Advertisement - Click to support our sponsors.

Star-Bulletin Features

Thursday, August 3, 2000

"Life and other Distractions" by Masako Nitz.

Distractions part
of life and art
for Masako Nitz

The artist is on track with
an exhibit at Hawaii Pacific
University gallery

By Suzanne Tswei

THE cat hair in Masako Nitz's painting is entirely unintentional. It came from her black cat, Dax, the girl cat of the family and sweetheart of the male cat Worf. The two felines, named after "Star Trek" characters, were regular visitors to Nitz's cramped studio while she was preparing for her first one-woman exhibit, which opens Sunday afternoon at the Hawaii Pacific University Art Gallery.

"Talk about things going wrong the last minute. I put the painting face down to hang the wire on the back. The paint wasn't dry yet but I didn't know that. When I turned it over, I saw there was all this black cat hair stuck to it," Nitz said.

It couldn't have been more unfortunate. Nitz, who had been working with dark monochromatic palettes of grays and browns, had chosen lighter and brighter colors for this show, and one painting, titled "Frustration," is done in mostly white and muted pale tones.

"Guess which painting the black cat hair got onto? Talk about frustration," Nitz said.

By Kathryn Bender, Star-Bulletin
Masako Nitz's one-woman show, "Life and other Distractions,"
opens Sunday at Hawaii Pacific University gallery. It's also
the title of the autobiographical work shown in detail above.

She had to pry the cat hair off the sticky oil paint, one tiny hair at a time, with a bristle brush. The cat hair is almost all gone; what remains is barely visible.

"There wasn't anything else coming close to a disaster like this, but this is what it's been like, one thing after another," Masako said of the intense five months she spent painting for the exhibit.

"People think being an artist is romantic. It's not, definitely not. It's hard working for yourself. There are all these distractions you have to deal with," Nitz said.

Which brings us to the impressive 5-foot-by-6-foot painting, "Life and Other Distractions," that gave her show its theme.

The painting is autobiographical, although the woman in the painting bears no physical resemblance to Nitz. The woman, with knotted eyebrows, is juggling a fish, bird, red hibiscus and chisel, while a man is sneaking up from behind to tap her on the shoulder.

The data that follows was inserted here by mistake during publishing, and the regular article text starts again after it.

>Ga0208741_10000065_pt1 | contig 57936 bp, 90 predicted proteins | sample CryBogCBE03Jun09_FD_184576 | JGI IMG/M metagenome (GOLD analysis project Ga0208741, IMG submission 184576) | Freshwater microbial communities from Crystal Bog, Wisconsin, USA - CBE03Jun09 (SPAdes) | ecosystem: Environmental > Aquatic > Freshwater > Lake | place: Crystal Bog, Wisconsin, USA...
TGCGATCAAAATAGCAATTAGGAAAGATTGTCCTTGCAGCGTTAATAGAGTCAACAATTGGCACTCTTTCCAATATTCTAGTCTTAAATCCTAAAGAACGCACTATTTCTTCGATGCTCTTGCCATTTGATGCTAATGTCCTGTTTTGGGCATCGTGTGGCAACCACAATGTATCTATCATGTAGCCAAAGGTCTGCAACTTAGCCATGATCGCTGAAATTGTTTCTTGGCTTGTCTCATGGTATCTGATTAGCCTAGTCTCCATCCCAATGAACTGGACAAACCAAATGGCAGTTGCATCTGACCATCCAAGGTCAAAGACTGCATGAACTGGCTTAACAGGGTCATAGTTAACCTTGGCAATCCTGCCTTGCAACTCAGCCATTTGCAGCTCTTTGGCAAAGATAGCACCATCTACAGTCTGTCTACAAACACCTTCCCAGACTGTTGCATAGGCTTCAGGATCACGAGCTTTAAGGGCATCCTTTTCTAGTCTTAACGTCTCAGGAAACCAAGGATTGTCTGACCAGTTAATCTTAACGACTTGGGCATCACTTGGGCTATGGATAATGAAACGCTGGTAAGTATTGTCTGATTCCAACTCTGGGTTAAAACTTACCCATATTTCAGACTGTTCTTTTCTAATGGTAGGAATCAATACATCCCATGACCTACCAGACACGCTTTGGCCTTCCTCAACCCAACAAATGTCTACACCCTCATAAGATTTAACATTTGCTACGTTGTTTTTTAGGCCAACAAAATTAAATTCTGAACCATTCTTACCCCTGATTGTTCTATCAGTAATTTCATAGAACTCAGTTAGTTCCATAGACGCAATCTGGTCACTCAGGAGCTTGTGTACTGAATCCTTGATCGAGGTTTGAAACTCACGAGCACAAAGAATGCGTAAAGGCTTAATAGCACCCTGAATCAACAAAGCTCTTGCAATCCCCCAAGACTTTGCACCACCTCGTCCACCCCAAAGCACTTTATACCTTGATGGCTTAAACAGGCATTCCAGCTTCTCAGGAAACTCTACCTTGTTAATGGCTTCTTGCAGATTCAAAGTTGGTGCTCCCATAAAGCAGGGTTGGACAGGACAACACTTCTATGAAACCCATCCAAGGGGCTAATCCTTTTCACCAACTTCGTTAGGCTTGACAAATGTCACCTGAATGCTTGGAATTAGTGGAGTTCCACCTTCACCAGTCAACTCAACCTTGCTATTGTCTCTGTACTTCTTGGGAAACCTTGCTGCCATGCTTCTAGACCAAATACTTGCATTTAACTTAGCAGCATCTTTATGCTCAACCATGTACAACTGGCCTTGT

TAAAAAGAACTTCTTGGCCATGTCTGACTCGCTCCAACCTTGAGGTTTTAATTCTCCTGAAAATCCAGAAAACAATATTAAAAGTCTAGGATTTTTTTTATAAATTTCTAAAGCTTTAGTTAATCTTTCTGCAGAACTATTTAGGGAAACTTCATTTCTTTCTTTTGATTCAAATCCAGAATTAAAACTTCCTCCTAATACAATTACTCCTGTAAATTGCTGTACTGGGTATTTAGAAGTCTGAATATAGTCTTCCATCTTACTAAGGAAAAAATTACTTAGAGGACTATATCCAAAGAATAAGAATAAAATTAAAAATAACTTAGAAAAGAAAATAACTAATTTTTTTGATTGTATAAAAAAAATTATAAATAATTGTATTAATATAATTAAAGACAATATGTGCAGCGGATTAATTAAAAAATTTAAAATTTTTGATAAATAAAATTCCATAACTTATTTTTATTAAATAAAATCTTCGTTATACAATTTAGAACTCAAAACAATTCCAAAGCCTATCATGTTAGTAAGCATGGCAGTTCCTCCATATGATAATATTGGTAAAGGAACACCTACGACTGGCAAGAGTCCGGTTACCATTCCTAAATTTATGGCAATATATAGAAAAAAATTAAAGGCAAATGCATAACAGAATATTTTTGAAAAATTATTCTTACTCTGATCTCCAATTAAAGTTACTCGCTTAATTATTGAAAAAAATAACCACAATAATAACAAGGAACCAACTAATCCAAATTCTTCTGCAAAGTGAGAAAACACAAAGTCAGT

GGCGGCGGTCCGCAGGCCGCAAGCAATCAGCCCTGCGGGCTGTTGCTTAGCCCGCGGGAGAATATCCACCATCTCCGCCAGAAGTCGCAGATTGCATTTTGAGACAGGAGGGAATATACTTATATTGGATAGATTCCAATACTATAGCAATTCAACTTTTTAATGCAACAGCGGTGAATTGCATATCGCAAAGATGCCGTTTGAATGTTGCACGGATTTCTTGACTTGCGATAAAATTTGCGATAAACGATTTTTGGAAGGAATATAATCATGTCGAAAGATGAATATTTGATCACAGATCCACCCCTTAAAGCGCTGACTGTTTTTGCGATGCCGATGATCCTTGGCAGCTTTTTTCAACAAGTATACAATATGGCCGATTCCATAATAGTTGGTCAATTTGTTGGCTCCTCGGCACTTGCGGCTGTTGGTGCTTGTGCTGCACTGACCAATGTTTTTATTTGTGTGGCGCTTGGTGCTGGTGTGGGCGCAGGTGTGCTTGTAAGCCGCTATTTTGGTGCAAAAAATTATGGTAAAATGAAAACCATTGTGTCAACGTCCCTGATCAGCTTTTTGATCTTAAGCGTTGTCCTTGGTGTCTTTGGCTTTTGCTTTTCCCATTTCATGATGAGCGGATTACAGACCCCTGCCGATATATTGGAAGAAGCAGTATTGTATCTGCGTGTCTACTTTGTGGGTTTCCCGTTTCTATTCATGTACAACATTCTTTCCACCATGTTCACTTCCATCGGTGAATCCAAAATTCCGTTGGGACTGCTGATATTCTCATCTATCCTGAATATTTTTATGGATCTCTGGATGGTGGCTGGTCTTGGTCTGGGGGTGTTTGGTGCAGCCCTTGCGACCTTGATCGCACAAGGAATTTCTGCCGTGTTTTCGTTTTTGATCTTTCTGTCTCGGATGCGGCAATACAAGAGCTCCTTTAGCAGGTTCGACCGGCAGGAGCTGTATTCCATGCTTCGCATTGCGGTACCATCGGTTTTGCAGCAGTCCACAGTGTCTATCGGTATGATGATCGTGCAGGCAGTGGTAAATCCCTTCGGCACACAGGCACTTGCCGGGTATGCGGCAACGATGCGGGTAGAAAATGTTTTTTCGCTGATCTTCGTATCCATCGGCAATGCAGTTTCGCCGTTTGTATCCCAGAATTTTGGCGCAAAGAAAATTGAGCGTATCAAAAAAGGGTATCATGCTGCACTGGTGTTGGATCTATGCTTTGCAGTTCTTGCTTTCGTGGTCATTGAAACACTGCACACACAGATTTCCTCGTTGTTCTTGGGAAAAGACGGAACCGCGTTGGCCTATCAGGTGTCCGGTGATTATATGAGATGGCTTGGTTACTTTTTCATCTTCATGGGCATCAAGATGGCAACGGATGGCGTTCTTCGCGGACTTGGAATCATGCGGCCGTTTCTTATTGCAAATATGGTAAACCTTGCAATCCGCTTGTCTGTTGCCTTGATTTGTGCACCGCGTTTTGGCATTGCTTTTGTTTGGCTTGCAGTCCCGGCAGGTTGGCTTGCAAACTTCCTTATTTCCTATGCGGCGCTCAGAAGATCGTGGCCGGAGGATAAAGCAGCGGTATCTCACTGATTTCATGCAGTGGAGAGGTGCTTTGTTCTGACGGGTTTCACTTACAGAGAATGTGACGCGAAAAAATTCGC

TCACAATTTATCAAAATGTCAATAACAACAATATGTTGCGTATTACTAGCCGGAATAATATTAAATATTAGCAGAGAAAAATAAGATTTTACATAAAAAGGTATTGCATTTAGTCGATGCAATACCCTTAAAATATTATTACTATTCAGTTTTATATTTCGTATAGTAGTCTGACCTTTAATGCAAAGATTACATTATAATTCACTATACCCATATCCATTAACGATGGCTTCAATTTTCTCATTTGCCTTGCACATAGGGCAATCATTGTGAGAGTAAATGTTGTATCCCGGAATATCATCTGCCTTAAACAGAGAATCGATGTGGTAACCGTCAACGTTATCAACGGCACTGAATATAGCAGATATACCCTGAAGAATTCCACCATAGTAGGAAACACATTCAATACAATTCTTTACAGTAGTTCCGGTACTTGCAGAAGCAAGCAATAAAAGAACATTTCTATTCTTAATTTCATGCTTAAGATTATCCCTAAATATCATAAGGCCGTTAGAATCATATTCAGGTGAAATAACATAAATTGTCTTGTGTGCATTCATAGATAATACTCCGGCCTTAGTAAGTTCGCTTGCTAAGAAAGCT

"Don't you think that's how life is? Juggling all these impossible things and then somebody comes up to get your attention when you are concentrating on keeping all these things in the air. That's how my life has been -- distractions," Nitz said.

After returning home from the Rochester Institute of Technology with a master of fine arts degree three years ago, Nitz allowed things other than art to enter her life.

"Like getting a job to make some money to pay bills, and figuring out what I wanted to do," Nitz said.

She took a job at a frame shop, and worked there only eight months when it went out of business. She took up furniture making, an avocation she inherited from her father, Lawrence Nitz, a political science professor at the University of Hawaii. Then earlier this year she began to concentrate on paintings for the exhibit.

"I find everything in life is a distraction. Life itself can be considered a distraction. When I was concentrating on painting, eating and sleeping were distractions," Nitz explained.

But diversions aren't always bad. The family cats are constant pests when she tries to work, but they are also her muses. The cats, which appear often in her work, are included in the title painting in the exhibit.

"I am a very self-indulgent person. I let things distract me. I think it's healthy to get away from what you are doing once in a while."

Now that she's done putting together the exhibit, Nitz is determined to stay on the course she's on.

"None of my friends have seen these paintings. I don't know what they are going to say, but I am not going to let what they say distract me."

On exhibit

Bullet What: "Life and Other Distractions," works by Masako Nitz
Bullet Where: Hawaii Pacific University Art Gallery, 45-045 Kamehameha Hwy.
Bullet When: Opening reception 4 to 6 p.m. Sunday. Show runs 8 a.m. to 5 p.m. Mondays to Saturdays through Sept. 29
Bullet Admission: Free
Bullet Call: 544-0287

Do It Electric
Click for online
calendars and events.

E-mail to Features Editor

Text Site Directory:
[News] [Business] [Features] [Sports] [Editorial] [Do It Electric!]
[Classified Ads] [Search] [Subscribe] [Info] [Letter to Editor]

© 2000 Honolulu Star-Bulletin